I have discovered that $$\sec(x) = \frac{1}{\cos(x)}$$ but I do not understand why the indefinite integral of $\sec(x) \cdot \tan(x)$ is $\sec(x)$.

I am watching the following videos:

Specifically, I am in the last lecture, doing the exercises.

But the professor, as far I remember, has not talked about these situations.

  • $\begingroup$ What happens when you differentiate $\sec{x}$ with respect to $x$? Remember that $\int f(x) dx = F(x) \iff F'(x) = f(x)$ (that, informally speaking, one should redirect oneself to the Fundamental theorem of calculus) $\endgroup$ – Miguelgondu May 25 '15 at 23:23
  • $\begingroup$ @Miguelgondu To be honest, I don't know. I just know that $sec(x) = \frac{1}{cos(x)}$. $\endgroup$ – nbro May 25 '15 at 23:25
  • $\begingroup$ anyone got a geometric version? $\endgroup$ – MichaelChirico May 25 '15 at 23:43
  • $\begingroup$ @Miguelgondu Your statement is quite formal seeing as the symbol $\int$ without indices is literally defined as taking a primitive. $\endgroup$ – GPerez May 26 '15 at 0:13
  • $\begingroup$ @GPerez The $c$'s missing, though, :) $\endgroup$ – Miguelgondu May 26 '15 at 0:32

Lets consider the indefinite integral,

$$ \int \sec(x)\tan(x) dx = \int \frac{\sin(x)}{\cos^2(x)} dx$$

We can then perform a $u$ substitution with $u=\cos(x)$ and $du = -\sin(x) dx $ obtaining,

$$ \int \sec(x)\tan(x) dx = -\int \frac{1}{u^2} du= \frac{1}{u} + C = \frac{1}{\cos(x)} +C = \sec(x) + C$$


Hint: Here's something for you to think about.

By the Chain Rule $$\frac{d}{dx} \left(\cos (x)\right)^{-1} = (-1) (\cos (x))^{-2} \dot \, (-\sin (x)) = \frac{1}{\cos x} \dot\, \frac{\sin x}{\cos x}$$

Edit: In order to find $\int \sec x \tan x dx $. Write it as $$\frac{\sin x}{\cos^2 x}$$

and make the substitution $u = \cos x$.

  • $\begingroup$ I didn't think to go backwards to confirm it. The problem is that I needed to find the original function $sec(x)$, and I am not seeing how one usually proceeds by integrating such a function $sec(x) \cdot tan(x)$ $\endgroup$ – nbro May 25 '15 at 23:31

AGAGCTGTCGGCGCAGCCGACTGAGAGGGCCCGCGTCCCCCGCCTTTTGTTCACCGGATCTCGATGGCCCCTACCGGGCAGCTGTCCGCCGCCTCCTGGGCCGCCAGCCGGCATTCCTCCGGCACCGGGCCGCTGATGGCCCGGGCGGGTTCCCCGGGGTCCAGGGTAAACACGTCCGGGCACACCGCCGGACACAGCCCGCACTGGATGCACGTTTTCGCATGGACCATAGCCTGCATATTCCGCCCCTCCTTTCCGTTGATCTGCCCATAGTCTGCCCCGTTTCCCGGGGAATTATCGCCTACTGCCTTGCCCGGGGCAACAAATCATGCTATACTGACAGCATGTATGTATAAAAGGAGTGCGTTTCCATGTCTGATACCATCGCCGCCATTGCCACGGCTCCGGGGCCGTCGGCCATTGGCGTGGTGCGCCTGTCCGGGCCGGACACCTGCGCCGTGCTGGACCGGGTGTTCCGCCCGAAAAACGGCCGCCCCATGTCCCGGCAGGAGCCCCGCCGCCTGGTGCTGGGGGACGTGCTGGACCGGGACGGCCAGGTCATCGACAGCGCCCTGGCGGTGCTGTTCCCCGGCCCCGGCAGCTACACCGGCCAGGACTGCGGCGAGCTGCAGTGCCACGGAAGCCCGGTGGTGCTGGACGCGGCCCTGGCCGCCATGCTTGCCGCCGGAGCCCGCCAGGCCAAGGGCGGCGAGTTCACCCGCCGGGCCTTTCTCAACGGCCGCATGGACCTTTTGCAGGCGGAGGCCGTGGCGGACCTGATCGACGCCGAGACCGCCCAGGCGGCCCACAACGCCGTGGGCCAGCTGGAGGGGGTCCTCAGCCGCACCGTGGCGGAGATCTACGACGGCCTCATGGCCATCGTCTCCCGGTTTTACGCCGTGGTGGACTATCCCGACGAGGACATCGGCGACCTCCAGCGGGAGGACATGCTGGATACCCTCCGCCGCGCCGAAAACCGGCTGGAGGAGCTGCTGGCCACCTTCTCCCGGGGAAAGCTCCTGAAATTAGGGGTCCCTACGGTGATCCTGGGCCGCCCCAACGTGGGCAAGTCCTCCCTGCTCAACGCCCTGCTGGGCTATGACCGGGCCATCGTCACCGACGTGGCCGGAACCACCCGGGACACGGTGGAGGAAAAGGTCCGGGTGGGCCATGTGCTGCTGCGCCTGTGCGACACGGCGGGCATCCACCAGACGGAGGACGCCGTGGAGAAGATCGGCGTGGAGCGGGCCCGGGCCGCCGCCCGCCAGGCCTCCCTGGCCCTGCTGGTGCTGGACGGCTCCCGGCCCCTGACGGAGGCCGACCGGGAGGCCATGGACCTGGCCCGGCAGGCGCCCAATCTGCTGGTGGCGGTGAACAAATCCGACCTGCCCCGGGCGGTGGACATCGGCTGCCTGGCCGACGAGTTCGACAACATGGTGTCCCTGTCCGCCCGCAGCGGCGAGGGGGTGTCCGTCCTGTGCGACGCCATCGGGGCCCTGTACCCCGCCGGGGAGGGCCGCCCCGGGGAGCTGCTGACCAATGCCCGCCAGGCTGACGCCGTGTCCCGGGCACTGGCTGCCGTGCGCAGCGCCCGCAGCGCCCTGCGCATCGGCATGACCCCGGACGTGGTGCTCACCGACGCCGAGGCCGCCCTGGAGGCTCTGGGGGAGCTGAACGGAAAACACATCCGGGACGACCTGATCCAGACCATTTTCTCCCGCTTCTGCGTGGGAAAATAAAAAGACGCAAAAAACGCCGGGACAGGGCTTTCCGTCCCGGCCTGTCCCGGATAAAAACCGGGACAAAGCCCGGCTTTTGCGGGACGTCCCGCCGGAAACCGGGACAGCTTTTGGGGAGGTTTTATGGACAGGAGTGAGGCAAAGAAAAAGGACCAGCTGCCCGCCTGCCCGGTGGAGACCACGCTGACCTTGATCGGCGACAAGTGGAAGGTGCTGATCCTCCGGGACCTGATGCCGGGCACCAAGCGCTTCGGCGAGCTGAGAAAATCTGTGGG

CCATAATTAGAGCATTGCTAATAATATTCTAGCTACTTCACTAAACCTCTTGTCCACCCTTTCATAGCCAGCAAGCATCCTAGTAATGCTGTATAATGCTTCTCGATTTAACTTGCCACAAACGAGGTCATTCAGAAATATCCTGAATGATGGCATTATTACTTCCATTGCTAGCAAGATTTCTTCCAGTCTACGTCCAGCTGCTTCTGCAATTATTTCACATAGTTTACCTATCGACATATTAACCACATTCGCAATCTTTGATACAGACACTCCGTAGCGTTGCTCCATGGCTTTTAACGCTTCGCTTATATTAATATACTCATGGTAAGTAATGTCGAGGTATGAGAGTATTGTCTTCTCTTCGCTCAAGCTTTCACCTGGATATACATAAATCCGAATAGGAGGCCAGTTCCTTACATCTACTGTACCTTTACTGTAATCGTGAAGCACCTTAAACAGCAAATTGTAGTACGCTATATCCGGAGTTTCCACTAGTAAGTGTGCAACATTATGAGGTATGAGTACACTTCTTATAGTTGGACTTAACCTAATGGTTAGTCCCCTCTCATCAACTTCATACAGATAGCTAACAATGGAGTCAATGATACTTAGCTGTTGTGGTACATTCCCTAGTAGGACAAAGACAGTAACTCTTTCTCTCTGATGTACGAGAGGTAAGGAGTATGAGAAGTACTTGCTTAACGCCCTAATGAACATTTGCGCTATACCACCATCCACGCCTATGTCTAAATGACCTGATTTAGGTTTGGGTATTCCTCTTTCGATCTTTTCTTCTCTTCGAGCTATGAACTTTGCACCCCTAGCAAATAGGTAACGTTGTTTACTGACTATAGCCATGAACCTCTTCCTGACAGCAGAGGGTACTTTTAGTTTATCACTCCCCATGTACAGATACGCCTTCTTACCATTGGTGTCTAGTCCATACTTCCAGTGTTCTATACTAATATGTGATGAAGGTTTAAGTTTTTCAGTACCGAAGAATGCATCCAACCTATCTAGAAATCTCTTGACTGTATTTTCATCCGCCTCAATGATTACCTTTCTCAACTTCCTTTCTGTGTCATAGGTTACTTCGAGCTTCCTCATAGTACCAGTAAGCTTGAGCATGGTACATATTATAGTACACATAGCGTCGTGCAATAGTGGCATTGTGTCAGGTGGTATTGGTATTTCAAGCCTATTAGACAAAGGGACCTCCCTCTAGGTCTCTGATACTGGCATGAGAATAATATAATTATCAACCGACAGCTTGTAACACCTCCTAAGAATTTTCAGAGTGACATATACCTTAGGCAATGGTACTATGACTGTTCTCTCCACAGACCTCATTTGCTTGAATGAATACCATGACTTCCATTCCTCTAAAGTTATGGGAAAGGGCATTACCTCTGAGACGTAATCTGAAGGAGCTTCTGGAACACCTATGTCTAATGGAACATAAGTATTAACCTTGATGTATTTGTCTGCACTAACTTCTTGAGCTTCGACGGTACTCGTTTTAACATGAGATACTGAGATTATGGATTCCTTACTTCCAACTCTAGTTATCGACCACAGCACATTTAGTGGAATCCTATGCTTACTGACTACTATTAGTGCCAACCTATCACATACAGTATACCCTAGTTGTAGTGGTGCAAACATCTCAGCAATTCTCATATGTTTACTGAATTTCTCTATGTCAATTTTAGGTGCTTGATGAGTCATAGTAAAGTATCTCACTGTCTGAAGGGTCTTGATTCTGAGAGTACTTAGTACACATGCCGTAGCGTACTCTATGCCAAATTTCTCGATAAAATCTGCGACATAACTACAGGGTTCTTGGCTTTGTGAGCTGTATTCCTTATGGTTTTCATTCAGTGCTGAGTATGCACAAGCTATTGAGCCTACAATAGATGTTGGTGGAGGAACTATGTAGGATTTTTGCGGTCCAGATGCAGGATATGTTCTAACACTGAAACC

• $\begingroup$ I'm sorry, but I don't understand your question. $\endgroup$ – Aaron Maroja May 25 '15 at 23:32
  • $\begingroup$ My question is: if I didn't have the undefined integral $sec(x)$ (which is actually what I needed to find), how would you proceed to find the antiderivate of a function similar to $sec(x) \cdot tan(x)$? $\endgroup$ – nbro May 25 '15 at 23:33
  • 7
    $\begingroup$ I really don't recommend using $\cos^{-1}(x)$ notation to denote $\cos(x)^{-1}$. $\endgroup$ – Cameron Williams May 25 '15 at 23:34
  • 1
    $\begingroup$ @CameronWilliams Not to confuse with $\arccos x$, right? $\endgroup$ – Aaron Maroja May 25 '15 at 23:39

The expression $\sec x\tan x$ can be written $$ \frac{1}{\cos x}\frac{\sin x}{\cos x}=\frac{\sin x}{\cos^2 x} =-\frac{-\sin x}{\cos^2 x}=-\frac{f'(x)}{f(x)^2} $$ where $f(x)=\cos x$. Consider, for a generic differentiable function $f$, $$ g(x)=\frac{1}{f(x)}. $$ By the chain rule $$ g'(x)=-\frac{f'(x)}{f(x)^2}. $$ In the special case of $f(x)=\cos x$, we see that $$ g(x)=\frac{1}{\cos x}=\sec x $$

There's really nothing more than this; it is what it is.


Here's a more elementary way of seeing it from the derivative of $\sec{\theta}$:



$\frac{d}{d\theta}(\sec{\theta})=\lim\limits_{\delta\rightarrow 0}\frac{\sec(\theta+\delta)-\sec\theta}{\delta}=\lim\limits_{\delta\rightarrow 0}-\frac{\cos(\theta+\delta)-\cos\theta}{\delta}\frac{1}{\cos\theta}\frac{1}{\cos(\theta+\delta)}$.

The first term is the (opposite of) the derivative of $\cos\theta$; the other two simply go to $\cos\theta$.

Since $\frac{d}{d\theta}(\cos\theta)=-\sin\theta$, we get the result.

For a nice geometric proof of the derivative of $\sin\theta$ which can easily be adjusted to prove the cosine derivative, see here.


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